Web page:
To listen to what some people inside and out of government are saying, the banking system has huge security problems because so many banking platforms come from the same couple of vendors. If an attacker knows the holes in these systems, goes the theory, they can attack any bank using them. So, they ask, wouldn't it be better to revert to the old days, when every bank had its own computer systems, and an attacker would have a new set of problems every time they decided to hack somebody?
Forget about it, says Ted Kochanski, president of Lexington, MA- based Sensors Signals Systems. "What standardization allows institutions to do is constantly adjust to the marketplace, because the vendors of these systems are constantly upgrading them, and, as this happens, the old holes are plugged up," he says. New holes appear, of course, he concedes; but computer security is a dynamic process, characterized by a constant give and take between the hackers on the inside and the hackers on the outside.
Standardization thus becomes a double-edged sword: It creates system-wide vulnerabilities which must be constantly tested for and defended against; yet, the economic edge that constantly-upgraded standard systems offer their users, by allowing them the flexibility to adjust to changing market conditions, outweighs the potential problems-problems that may not even arise before they're fixed and can be fixed on a very broad basis when they are fixed.
In fact, says Kochanski, the perceived weaknesses of these widely used systems are also their strengths. "The key is that the standardization leads to an openness of development which allows the marketplace to be active in solving these security problems," he says. "The openness may be what invites attacks, but, on the other hand, if you have a customized platform, and you make a little change in the program to adjust to the market, you may be creating a vulnerability that only you can fix."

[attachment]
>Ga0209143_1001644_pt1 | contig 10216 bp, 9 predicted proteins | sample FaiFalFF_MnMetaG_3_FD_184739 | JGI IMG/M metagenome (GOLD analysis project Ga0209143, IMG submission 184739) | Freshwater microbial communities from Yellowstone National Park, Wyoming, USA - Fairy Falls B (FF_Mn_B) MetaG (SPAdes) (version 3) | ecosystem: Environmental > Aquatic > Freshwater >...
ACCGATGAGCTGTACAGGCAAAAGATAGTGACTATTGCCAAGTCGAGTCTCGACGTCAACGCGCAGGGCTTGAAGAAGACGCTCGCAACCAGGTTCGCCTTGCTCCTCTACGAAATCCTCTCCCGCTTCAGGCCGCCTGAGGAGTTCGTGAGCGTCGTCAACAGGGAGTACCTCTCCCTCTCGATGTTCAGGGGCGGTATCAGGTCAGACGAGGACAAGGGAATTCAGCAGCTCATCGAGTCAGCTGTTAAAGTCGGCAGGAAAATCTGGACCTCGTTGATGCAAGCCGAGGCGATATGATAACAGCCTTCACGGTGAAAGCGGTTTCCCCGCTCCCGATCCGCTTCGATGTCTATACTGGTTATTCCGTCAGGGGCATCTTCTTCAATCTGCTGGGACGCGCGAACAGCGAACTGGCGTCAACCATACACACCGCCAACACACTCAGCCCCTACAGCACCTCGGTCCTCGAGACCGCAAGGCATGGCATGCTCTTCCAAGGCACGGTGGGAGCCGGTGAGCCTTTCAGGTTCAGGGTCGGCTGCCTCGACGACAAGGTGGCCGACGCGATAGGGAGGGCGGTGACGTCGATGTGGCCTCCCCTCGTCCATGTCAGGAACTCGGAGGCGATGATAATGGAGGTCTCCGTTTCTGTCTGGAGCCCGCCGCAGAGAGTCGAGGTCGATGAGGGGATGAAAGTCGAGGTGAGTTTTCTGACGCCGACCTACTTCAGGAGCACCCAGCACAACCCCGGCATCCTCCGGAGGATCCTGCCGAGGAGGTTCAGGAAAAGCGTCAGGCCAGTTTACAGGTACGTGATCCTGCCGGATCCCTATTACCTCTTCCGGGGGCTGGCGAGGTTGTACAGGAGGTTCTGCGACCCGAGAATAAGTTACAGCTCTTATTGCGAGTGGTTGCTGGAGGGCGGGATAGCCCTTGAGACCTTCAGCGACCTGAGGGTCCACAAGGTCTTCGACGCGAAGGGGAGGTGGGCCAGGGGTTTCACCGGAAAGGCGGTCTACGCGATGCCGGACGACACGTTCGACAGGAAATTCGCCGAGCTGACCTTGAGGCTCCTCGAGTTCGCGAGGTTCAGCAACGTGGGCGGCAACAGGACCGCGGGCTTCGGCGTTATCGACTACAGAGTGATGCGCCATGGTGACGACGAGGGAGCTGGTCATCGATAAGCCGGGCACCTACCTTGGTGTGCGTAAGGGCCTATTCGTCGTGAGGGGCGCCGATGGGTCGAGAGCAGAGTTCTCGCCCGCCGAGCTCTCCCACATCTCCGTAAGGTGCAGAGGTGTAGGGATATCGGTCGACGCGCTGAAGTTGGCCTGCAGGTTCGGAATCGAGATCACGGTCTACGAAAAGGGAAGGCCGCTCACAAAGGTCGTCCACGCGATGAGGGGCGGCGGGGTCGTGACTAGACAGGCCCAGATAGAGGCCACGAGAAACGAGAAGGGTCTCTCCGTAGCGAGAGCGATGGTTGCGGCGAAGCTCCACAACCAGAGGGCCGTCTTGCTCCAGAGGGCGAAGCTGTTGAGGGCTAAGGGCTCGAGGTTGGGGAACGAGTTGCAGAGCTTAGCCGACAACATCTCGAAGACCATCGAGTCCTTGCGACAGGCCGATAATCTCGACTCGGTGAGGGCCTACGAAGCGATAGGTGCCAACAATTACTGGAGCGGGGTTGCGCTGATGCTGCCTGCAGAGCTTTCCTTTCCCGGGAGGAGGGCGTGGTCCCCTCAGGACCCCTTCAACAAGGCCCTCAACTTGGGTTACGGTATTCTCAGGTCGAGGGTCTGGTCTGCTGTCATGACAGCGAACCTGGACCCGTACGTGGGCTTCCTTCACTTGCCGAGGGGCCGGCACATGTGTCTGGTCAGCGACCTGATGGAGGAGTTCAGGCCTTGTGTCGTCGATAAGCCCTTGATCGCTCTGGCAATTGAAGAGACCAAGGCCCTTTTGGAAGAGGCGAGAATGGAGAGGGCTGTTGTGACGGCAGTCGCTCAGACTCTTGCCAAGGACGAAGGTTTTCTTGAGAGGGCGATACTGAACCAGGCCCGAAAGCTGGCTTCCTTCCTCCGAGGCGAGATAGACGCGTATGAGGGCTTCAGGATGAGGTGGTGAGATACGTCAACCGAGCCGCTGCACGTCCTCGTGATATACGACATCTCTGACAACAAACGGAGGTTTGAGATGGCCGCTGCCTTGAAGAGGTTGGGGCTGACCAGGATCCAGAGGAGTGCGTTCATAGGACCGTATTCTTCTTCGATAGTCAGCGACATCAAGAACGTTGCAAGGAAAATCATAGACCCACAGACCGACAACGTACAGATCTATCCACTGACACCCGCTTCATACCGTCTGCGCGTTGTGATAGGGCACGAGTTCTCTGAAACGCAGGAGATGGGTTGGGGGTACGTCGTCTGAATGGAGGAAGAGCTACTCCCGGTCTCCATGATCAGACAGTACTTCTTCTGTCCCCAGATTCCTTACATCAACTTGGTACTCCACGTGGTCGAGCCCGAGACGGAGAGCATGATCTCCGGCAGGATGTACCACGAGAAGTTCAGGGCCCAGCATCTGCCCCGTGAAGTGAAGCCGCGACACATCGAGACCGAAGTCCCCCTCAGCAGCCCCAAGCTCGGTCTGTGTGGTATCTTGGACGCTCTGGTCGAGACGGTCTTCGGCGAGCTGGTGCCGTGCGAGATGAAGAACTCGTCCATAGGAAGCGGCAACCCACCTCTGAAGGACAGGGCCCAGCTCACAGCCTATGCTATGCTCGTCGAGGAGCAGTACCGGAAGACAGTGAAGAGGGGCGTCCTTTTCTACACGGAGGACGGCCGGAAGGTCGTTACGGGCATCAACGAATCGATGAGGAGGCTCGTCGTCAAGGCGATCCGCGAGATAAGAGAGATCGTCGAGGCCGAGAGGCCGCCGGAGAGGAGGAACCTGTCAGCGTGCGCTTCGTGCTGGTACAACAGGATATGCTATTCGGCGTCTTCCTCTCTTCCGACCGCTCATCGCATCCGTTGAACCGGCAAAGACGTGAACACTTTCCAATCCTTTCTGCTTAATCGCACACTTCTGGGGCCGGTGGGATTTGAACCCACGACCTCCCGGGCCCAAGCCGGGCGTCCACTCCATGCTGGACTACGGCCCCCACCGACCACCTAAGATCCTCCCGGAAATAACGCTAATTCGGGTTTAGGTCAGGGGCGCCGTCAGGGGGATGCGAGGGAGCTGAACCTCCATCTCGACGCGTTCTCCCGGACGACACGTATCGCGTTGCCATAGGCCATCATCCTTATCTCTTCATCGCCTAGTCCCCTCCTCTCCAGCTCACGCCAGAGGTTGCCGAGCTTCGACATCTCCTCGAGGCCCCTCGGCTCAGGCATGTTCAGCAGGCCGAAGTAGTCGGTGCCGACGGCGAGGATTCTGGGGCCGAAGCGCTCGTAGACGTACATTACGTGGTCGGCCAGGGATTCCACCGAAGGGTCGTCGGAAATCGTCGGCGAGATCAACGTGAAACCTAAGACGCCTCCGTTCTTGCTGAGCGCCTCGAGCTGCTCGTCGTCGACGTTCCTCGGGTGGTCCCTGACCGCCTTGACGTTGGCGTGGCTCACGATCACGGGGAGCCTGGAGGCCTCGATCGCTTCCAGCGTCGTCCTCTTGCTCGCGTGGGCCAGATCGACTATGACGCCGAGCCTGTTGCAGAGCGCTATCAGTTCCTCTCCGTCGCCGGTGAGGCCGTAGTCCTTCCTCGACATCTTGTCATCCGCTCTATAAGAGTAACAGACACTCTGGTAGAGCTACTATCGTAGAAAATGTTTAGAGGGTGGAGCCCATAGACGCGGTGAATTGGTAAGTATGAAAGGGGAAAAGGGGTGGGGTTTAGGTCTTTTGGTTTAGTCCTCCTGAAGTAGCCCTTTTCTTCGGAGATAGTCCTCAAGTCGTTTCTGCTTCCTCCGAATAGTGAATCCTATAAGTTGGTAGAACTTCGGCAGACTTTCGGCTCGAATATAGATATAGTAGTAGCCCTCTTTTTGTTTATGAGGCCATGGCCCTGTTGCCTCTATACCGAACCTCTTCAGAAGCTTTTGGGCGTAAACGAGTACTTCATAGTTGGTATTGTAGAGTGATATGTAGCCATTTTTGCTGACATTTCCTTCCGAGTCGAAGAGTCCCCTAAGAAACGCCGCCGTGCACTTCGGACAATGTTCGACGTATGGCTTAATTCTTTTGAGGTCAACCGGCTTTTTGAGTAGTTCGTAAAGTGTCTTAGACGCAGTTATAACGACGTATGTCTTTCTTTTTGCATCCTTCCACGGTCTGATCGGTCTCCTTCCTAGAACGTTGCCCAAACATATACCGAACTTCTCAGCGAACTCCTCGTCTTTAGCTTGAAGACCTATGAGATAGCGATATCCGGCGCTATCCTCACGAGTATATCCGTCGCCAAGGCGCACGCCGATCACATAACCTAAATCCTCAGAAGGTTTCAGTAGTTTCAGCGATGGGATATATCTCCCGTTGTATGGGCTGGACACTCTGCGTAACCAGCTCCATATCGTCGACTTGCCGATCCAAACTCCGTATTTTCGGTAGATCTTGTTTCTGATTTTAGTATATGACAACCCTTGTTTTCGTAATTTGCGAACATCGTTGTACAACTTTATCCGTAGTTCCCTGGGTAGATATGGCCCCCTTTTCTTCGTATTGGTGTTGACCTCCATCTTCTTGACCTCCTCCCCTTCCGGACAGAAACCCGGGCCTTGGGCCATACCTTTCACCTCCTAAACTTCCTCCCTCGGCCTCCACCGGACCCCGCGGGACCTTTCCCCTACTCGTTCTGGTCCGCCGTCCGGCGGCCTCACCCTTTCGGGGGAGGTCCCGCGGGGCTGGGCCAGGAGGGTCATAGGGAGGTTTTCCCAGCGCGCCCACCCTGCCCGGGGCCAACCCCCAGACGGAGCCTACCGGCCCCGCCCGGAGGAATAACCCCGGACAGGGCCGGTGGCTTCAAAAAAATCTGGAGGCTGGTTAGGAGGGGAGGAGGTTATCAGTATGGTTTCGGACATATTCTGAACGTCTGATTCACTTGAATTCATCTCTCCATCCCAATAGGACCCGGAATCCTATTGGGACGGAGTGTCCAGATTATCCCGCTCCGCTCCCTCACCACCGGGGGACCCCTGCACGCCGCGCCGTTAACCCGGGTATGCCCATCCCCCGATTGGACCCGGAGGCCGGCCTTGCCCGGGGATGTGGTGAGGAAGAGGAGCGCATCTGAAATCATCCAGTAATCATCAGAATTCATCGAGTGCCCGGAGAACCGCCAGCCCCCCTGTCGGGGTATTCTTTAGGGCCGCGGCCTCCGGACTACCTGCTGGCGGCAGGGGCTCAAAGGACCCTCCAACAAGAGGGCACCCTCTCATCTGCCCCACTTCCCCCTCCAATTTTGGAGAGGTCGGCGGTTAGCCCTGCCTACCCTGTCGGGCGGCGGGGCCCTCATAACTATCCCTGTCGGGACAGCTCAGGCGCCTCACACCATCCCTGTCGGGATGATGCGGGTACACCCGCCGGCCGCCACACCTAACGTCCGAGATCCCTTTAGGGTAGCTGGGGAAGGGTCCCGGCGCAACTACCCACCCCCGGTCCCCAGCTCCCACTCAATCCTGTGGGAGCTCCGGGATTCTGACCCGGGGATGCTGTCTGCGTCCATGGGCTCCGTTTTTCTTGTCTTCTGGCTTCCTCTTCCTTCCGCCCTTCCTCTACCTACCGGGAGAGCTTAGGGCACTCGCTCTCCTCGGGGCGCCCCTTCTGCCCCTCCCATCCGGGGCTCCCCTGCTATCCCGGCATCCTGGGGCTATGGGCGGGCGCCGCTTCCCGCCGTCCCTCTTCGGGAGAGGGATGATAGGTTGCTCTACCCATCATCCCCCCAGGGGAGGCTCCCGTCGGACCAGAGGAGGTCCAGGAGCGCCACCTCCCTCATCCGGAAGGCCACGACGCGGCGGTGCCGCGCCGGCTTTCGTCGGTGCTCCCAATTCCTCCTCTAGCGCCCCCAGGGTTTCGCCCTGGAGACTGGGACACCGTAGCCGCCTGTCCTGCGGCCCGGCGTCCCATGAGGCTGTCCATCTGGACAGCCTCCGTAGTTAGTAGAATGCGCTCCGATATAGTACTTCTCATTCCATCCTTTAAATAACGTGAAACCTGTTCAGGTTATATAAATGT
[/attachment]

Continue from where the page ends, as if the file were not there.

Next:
The key to computer security, says Kochanski, is accepting the security game, making prudent choices and not becoming too anxious about what could possibly happen, because among other things, the systems available today are pretty good. "When you hear these stories about somebody penetrating these things it's usually because of stupidity, not a failure of the system-because the password was never reset from the factory, for instance.
"The thing is that you're dealing with a game that's constantly being played. There are people who are interested in system penetration as an intellectual activity, who test these systems all the time and who feel the best defense is a constant offense.
"The downside is that there are a lot of holes out there, and there are other people out there doing the same thing, but not for quite such innocent purposes. Some are doing it for relatively harmless malicious purposes-they want to break in and find out what's going on, but they don't know what to do with it-but there are others who are trying to conduct criminal activity.
"In any event, the idea that somewhere out there is a perfectly secure system is nonsense. "It's a total fantasy," Kochanski says. "The modern concept of war is a maneuverable war, where you have more information than the other side and you're able to attack the enemy where he doesn't expect it. That's how we won the Gulf War. The other way, the entrenched customized system, is like the Maginot Line the French built-a fantastic, well-developed defense structure that the Germans just went around."